Gunsmoke and the Rifleman
By Bruce Walker
May 19, 2008
My wife and I find almost nothing to watch on television. Even Fox News is repetitive, covering the same stories that are easily available on the Internet in greater depth over and over again. The political correctness that permeates all contemporary shows is just plain offensive. The silliness of other new programming makes Romper Room seem sophisticated. Perhaps, most of all, it is the self-absorption of the endless stream of models, pretty boys, and celebrities that makes watching most television less interesting than watching paint dry on walls.
Worst, perhaps, are the risible crime shows - CSI, Law & Order, Cold Case and the rest. I attended recently a meeting of forensic criminologists who are at the forefront of many new technologies. They all loath these shows for the pseudo-science pompously portrayed as real. I feel the same, although more because the culprit can be predicted with the ease that a German could have predicted the culprit (the Eternal Jew) in a Nazi propaganda film.
Even documentaries, especially on The History Channel, are so poorly researched that I must question almost every "fact" disclosed (historical maps of Europe in the 1930s routinely show, instead, Germany today or, even worse, West Germany before reunification.) The timing of salient events is often ignored or simply misstated. Decades of indifference to objective truth shows.
We have come to love two old programs, however: Gunsmoke and The Rifleman. Does this sound strange? Cowboy shows four or five decades old are superior to all the highly paid producers, writers and actors of today? Indeed - much superior. These and other old western shows are exaggerated, of course. Gunfights were rare in the Old West. Most people were busy scratching out a living from the land. Although these westerns might be seen as a commercial for the NRA, that is not the appeal.
Gunsmoke and the Rifleman (as well as Bonanza and several others) quietly proclaim certain virtues that we have lost in modern culture. The great value of friends and family as the basis of a decent society are stated in a hundred different ways. The importance of personal integrity is a constant theme. Self-reliance is also prominent in nearly every episode.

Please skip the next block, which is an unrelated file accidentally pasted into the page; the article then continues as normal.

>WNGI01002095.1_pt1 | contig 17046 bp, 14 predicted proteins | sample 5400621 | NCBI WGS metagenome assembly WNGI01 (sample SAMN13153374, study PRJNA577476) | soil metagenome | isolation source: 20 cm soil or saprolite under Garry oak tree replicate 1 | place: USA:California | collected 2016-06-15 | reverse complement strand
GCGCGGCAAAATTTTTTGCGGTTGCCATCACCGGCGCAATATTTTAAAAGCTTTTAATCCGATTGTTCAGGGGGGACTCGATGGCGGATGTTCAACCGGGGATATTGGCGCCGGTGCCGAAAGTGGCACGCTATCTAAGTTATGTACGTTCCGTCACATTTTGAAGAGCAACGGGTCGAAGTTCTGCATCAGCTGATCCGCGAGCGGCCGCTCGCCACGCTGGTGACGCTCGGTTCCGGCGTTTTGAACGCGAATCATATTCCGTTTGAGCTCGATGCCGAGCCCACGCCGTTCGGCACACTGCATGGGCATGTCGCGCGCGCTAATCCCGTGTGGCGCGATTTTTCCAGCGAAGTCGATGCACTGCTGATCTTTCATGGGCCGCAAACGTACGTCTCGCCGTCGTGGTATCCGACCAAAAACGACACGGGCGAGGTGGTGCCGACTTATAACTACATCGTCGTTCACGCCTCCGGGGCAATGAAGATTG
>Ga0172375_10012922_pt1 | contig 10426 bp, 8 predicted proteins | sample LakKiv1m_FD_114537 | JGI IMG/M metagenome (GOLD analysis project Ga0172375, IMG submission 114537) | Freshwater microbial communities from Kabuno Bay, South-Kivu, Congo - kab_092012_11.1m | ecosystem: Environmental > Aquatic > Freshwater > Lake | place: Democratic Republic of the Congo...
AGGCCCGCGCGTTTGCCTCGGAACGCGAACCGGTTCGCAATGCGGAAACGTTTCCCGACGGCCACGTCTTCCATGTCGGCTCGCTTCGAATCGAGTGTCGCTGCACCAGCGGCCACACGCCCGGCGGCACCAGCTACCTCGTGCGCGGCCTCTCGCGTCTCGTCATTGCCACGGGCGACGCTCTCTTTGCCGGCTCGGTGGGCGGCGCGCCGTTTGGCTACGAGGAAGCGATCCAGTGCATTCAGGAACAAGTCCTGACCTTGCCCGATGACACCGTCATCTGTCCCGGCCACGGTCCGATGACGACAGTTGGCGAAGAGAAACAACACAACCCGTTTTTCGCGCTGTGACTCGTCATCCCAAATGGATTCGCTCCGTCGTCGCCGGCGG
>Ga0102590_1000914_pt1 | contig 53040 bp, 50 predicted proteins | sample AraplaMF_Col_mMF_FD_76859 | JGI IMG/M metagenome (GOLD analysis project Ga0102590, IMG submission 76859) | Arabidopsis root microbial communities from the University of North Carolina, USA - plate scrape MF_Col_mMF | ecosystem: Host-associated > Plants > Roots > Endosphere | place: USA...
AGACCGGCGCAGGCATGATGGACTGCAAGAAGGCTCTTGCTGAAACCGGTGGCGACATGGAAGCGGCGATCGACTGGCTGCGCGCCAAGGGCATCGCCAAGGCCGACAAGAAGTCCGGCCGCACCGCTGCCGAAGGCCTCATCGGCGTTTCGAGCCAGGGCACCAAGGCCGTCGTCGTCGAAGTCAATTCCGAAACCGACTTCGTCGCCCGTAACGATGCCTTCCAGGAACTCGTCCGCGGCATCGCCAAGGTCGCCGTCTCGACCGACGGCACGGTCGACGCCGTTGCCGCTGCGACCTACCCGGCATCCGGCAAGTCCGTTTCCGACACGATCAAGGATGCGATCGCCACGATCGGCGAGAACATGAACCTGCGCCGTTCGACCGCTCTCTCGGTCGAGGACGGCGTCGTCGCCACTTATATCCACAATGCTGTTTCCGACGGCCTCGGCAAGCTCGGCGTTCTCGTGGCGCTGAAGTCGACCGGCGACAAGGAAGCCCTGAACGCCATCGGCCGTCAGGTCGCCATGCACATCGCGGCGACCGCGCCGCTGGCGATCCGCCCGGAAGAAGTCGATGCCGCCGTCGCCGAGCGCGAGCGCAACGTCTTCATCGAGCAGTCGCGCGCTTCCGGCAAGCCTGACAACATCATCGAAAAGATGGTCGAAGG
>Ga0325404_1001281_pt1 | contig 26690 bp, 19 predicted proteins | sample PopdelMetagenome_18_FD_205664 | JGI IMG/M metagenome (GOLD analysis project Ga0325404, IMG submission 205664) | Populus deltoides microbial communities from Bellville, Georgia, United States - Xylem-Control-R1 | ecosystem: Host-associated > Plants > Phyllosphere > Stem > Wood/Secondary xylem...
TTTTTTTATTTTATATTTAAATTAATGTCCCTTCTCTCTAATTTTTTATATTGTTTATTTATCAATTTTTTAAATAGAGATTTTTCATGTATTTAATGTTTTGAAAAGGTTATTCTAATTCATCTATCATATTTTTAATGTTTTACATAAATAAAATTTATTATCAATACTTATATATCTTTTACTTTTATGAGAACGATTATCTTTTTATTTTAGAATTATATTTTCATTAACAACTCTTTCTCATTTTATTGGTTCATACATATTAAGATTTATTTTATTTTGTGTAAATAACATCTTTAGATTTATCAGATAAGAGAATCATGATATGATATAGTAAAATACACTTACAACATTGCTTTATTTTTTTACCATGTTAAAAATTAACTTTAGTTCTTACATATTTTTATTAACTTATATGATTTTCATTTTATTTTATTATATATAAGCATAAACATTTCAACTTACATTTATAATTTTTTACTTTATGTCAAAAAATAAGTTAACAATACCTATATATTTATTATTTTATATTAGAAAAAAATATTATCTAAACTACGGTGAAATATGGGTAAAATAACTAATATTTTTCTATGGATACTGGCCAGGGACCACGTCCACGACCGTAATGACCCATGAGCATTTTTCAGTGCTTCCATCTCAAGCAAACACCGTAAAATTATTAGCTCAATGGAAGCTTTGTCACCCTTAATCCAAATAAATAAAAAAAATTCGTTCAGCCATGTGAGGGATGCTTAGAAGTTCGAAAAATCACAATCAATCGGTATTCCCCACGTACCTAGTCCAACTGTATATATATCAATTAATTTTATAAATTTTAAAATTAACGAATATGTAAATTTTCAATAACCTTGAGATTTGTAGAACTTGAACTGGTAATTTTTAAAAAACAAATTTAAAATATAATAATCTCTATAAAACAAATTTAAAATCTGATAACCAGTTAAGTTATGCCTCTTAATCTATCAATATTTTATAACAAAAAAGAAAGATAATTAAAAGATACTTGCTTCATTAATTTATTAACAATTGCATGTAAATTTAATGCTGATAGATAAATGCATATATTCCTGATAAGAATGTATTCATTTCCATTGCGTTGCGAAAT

But these westerns are not afraid to challenge authority (the government) when it is manifestly immoral. Following the spirit of the law, not the letter, is important. Those issues we have come to call "social justice" (in the original and best sense of the word) also pop up. Native Americans are treated as human beings, and this was long before AIM or any other activism. Blacks are also treated with great respect, and this was before the Civil Rights Movement. Although women are treated as ladies by the good guys, the strength of frontier women - and they were strong in every way - is nearly always present.
Comedies forty and fifty years ago had several of the same virtues. Meanness and bitterness do not exist in I Love Lucy, My Three Sons or The Donna Reed Show. But westerns like Gunsmoke and The Rifleman rise above those wonderful comedies and bring into their stories bigger values. Death, for example, is nearly always present in these westerns, but not death without purpose. Not only is death present, but fighting and killing is present as well. Defending our society from evil, defending our families from bad men, defending honor from dishonor - all these are staples of westerns like Gunsmoke and The Rifleman.
But when my wife and I watch Gunsmoke and The Rifleman, there is something else that is stunning, something that I completely missed when I was watching these programs as a child. The contrast between Gunsmoke and The Rifleman and all modern entertainment today is breathtakingly stark in this area. God is very present in Gunsmoke and The Rifleman. Religion is very present in these two programs. People say grace before meals. People quote scripture, just as those scripture were a living part of their lives. There are churches and in those churches there are parishioners and pastors.
The actions and the words of actors in those two series are surrounded by the context of Judeo-Christian morality. Sometimes the programs have charlatans and fanatics, but by and large serious religious devotion is played out as an ordinary, expected and natural part of life in the Old West. This faith is not the bigoted, narrow-minded and ignorant "faith" which is all that Hollywood sees in people of faith today, but sensible faith. Does this sound far fetched? Watch those two programs for a week. You will see just how far God has been driven from our lives today, and how present He was forty years ago.
Bruce Walker is a long-time conservative writer whose work is published regularly at popular conservative sites such as American Thinker.